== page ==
Ashy Storm-Petrel Range and Colony Attendance Behavior

Science Center Objects

Together with Federal and non-profit partners, WERC's Josh Adams and team are using cutting-edge technology to study the range and population attendance patterns of the Ashy Storm-petrel, an elusive seabird found throughout a large portion of the California Coastal National Monument. Their research will inform management and conservation for this species and other seabirds that use California’s offshore rocks and islands.

Emma Kelsey of the USGS preparing a song meter for deployment on Hurricane Rock in Big Sur, Monterey County (photo by SeanPaul L

Emma Kelsey of the USGS preparing a song meter for deployment on Hurricane Rock in Big Sur, Monterey County. (Credit: SeanPaul La Selle, USGS Pacific Region. Public domain.)

Ashy storm-petrel (Oceanodroma homochroa) with metal identification band being held by a USGS researcher

Ashy storm-petrel (Oceanodroma homochroa) with metal identification band being held by a USGS researcher. (Credit: Max Czapanskiy, USGS Pacific Region. Public domain.)

Scientific studies provide a “launch pad” for resource management and conservation

The California Coastal National Monument (CCNM) includes over 20,000 offshore rocks, sea stacks, and islands off the California coast. These offshore ecosystems provide prime real estate for wildlife, including more than 200,000 breeding seabirds and thousands of marine mammals. However, information about the wildlife resources of the CCNM remains unknown, and this can create challenges for resource managers looking to manage, conserve or preserve the monument’s ecosystems.

To inform management and conservation efforts within the CCNM, Dr. Josh Adams and team are studying the range/distribution and attendance patterns of the Ashy Storm-petrel (Oceanodroma homochroa). Although it presently has no federal status for protection (USFWS 2015), the Ashy Storm-Petrel nests primarily within the CCNM boundaries and is considered “Endangered” by the International Union for Conservation of Nature (Bird Life International 2013). Ashys nest in burrows and crevices on offshore rocks and islands, and to avoid predators, adults and non-breeding prospectors only arrive and depart their island nests under the cover of darkness.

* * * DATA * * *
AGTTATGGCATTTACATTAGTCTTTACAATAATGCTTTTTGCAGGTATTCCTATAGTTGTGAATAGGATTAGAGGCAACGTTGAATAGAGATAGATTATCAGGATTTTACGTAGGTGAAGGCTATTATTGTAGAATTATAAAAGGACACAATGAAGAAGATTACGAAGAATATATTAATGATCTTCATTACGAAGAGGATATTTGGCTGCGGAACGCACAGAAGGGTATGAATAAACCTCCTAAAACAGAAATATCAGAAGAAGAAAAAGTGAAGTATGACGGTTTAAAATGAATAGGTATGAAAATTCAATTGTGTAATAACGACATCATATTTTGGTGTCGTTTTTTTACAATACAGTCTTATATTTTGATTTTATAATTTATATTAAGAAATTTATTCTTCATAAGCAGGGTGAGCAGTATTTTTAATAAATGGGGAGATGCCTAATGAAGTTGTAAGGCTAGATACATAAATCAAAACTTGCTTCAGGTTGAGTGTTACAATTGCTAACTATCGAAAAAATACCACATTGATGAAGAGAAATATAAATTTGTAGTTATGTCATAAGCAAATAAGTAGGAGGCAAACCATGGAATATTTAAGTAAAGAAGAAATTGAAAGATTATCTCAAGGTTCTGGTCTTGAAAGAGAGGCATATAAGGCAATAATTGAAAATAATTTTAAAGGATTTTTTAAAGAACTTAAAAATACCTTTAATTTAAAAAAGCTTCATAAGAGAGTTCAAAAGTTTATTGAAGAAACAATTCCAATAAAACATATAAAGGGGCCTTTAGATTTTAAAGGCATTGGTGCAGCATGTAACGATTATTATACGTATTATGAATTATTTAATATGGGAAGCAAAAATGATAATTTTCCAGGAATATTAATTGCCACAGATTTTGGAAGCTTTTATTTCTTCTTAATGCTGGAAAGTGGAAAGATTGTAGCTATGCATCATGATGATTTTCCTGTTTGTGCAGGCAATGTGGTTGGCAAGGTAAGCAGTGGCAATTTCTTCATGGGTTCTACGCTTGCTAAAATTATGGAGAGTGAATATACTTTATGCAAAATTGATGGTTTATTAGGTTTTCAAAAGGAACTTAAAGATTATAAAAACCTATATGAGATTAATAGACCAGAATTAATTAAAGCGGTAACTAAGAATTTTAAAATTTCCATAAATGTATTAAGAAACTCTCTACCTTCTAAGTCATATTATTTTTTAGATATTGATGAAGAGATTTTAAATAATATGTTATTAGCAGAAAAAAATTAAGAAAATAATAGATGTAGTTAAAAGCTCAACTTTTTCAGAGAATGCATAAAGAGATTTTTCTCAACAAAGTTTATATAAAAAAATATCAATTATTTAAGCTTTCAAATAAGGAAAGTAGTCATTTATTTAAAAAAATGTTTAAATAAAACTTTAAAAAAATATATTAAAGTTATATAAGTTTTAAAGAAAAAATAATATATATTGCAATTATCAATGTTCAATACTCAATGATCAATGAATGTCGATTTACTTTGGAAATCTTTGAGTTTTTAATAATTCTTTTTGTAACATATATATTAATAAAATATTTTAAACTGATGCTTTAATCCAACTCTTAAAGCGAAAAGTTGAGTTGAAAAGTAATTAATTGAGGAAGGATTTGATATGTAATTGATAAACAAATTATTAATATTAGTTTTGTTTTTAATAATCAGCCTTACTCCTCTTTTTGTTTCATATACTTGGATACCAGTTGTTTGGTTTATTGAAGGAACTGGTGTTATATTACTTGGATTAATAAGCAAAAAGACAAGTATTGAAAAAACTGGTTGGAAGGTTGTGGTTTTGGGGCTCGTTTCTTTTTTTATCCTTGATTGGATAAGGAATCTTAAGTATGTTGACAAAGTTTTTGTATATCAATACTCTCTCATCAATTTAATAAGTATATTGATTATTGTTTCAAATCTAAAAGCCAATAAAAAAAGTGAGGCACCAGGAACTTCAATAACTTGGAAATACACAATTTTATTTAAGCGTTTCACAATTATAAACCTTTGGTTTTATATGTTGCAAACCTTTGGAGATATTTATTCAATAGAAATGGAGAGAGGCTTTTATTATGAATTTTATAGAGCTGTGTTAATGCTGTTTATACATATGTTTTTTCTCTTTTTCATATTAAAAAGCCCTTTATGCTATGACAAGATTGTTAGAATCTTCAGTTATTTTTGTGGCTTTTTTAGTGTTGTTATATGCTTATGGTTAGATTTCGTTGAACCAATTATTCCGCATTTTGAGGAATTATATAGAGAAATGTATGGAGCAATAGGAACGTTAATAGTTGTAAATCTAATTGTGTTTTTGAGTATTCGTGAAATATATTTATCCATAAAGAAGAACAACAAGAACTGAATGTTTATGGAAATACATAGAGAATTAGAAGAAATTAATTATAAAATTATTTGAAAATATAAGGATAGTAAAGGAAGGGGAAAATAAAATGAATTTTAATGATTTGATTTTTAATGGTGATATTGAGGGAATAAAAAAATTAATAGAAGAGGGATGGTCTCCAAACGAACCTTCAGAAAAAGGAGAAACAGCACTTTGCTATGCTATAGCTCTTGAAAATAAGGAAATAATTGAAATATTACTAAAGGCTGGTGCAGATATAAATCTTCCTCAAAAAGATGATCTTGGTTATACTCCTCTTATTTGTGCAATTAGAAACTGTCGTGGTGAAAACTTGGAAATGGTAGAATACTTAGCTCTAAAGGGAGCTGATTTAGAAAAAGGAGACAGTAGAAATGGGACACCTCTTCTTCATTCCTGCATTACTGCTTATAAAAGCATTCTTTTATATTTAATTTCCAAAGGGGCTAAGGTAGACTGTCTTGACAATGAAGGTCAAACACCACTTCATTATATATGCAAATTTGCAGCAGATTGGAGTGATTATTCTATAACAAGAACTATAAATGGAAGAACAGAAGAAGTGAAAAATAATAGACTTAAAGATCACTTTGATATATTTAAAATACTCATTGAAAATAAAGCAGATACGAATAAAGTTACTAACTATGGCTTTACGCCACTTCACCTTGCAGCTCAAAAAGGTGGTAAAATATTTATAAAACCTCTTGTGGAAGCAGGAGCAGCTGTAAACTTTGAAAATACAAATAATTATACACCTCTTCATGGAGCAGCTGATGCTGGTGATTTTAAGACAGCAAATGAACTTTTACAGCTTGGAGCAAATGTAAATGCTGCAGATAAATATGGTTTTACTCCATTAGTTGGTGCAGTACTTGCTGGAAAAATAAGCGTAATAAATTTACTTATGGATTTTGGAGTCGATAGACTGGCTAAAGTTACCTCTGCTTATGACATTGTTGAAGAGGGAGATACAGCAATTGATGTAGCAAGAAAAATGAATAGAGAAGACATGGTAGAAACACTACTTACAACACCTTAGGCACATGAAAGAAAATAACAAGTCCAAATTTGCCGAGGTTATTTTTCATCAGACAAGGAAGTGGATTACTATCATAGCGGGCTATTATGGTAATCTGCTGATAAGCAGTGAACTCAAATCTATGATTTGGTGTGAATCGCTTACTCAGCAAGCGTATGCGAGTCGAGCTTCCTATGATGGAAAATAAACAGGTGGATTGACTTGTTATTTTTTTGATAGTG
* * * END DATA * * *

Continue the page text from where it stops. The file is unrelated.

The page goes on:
Smart planning, collaboration, and novel technology overcome challenges in the field

Whereas these behaviors help storm-petrels avoid predators, they also make it difficult for biologists to study them in the field. To overcome these challenges, the WERC seabird team and Conservation Metrics Inc. have partnered to collaborate with the Bureau of Land Management Central Coast Field Office, Channel Islands National Park, Point Reyes National Seashore, Redwood State and National Parks, USFWS, US Navy, Oikonos, and California Institute for Wildlife Studies to use novel technology to monitor storm-petrel attendance with minimal impact to sensitive habitats.

USGS scientists deployed passive acoustic recorders on 26 rocks and islands within the CCNM. The recorders capture the calls of several species of storm-petrels and other nocturnal species returning to offshore colonies at night. The team is also interested in three additional storm-petrel species breeding within the CCNM: Leach’s Storm-Petrel (O. leucorhoa), Fork-tailed Storm-Petrel (O. furcata), and Black Storm-Petrel (O. melania). In addition, the researchers’ acoustic surveys may also capture the vocalizations of other sensitive seabirds including Tufted Puffin (Fratercula cirrhata), Scripps’s (Synthliboramphus scrippsi), and Guadalupe (S. hypoleucus) Murrelets.

Understanding the status of sensitive seabird populations within the Monument will help establish the scientific basis for future management, conservation and monitoring efforts. This project assesses the use of passive acoustic surveys to ascertain trends in relative abundance and habitat-use among crevice and burrow-nesting seabirds within the CCNM. The results of this study will generate data on the status and distribution of Ashy Storm-Petrels and other important seabird species in the CCNM, and will also provide land and wildlife managers with insight into new, effective, affordable, and repeatable methods for monitoring species throughout the Monument.